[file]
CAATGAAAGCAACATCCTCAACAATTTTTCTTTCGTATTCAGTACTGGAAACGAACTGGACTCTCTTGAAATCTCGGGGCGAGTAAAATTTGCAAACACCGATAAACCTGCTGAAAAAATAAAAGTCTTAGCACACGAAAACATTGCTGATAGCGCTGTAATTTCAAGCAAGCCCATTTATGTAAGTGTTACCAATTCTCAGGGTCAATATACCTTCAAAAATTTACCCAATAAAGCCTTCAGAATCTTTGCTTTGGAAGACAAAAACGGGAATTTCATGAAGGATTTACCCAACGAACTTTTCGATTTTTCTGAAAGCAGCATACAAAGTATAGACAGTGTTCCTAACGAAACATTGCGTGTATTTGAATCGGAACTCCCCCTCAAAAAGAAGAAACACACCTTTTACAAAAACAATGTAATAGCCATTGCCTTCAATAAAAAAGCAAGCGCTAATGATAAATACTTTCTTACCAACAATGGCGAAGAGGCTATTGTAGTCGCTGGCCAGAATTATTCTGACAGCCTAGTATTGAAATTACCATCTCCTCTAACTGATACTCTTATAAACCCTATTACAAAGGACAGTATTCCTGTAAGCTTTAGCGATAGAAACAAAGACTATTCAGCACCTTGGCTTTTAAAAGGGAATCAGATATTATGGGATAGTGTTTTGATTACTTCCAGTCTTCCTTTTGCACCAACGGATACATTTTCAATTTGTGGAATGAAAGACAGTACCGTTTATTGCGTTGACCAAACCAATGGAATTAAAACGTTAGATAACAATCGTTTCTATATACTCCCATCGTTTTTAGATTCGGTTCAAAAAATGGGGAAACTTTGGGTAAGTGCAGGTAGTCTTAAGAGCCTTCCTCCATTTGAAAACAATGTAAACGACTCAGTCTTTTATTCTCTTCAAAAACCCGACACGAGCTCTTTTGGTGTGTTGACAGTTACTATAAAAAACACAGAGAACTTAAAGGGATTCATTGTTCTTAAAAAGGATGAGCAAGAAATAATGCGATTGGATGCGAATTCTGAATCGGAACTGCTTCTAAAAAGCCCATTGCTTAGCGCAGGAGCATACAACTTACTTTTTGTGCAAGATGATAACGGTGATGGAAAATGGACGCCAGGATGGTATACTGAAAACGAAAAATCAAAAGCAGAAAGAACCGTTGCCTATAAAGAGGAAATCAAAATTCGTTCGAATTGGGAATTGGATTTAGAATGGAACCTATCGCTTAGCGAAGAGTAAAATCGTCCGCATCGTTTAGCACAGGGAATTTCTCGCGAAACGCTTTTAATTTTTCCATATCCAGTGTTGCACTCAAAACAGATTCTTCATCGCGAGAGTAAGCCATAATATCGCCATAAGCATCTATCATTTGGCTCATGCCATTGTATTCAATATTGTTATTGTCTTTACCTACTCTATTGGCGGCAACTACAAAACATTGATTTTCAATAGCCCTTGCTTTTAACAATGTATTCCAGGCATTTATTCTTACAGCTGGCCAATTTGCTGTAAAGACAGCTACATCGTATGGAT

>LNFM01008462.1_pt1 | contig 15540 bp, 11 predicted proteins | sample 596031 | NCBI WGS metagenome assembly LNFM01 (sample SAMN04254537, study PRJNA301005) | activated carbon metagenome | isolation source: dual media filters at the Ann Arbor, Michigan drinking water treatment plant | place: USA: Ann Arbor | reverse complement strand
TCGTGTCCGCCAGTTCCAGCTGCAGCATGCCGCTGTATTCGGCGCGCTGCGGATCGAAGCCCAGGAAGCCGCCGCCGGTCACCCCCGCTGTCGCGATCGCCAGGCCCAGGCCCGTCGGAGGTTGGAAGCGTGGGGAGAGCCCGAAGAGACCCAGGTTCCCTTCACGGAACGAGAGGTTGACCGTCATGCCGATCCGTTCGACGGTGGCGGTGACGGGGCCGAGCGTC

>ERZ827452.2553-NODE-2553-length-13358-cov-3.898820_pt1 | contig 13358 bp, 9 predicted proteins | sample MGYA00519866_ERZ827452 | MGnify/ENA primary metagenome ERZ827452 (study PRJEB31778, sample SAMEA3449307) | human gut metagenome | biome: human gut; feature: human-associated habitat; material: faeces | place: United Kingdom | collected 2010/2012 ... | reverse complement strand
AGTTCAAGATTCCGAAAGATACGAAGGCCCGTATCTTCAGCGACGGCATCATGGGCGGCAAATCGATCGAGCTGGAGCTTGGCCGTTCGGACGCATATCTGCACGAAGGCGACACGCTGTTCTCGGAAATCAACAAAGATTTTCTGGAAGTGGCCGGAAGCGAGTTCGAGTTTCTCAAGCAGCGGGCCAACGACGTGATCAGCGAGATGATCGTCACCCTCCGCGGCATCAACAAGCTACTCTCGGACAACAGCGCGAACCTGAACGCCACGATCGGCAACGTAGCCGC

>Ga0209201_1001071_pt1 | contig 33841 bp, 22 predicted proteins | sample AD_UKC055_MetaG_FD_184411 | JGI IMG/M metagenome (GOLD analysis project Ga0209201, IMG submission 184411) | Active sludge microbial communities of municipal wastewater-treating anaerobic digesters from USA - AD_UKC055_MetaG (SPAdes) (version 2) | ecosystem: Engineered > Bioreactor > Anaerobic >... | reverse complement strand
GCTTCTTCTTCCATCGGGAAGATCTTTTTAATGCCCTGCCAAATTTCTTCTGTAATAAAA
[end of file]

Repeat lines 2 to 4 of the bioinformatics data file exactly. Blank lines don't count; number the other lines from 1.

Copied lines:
>LNFM01008462.1_pt1 | contig 15540 bp, 11 predicted proteins | sample 596031 | NCBI WGS metagenome assembly LNFM01 (sample SAMN04254537, study PRJNA301005) | activated carbon metagenome | isolation source: dual media filters at the Ann Arbor, Michigan drinking water treatment plant | place: USA: Ann Arbor | reverse complement strand
TCGTGTCCGCCAGTTCCAGCTGCAGCATGCCGCTGTATTCGGCGCGCTGCGGATCGAAGCCCAGGAAGCCGCCGCCGGTCACCCCCGCTGTCGCGATCGCCAGGCCCAGGCCCGTCGGAGGTTGGAAGCGTGGGGAGAGCCCGAAGAGACCCAGGTTCCCTTCACGGAACGAGAGGTTGACCGTCATGCCGATCCGTTCGACGGTGGCGGTGACGGGGCCGAGCGTC

>ERZ827452.2553-NODE-2553-length-13358-cov-3.898820_pt1 | contig 13358 bp, 9 predicted proteins | sample MGYA00519866_ERZ827452 | MGnify/ENA primary metagenome ERZ827452 (study PRJEB31778, sample SAMEA3449307) | human gut metagenome | biome: human gut; feature: human-associated habitat; material: faeces | place: United Kingdom | collected 2010/2012 ... | reverse complement strand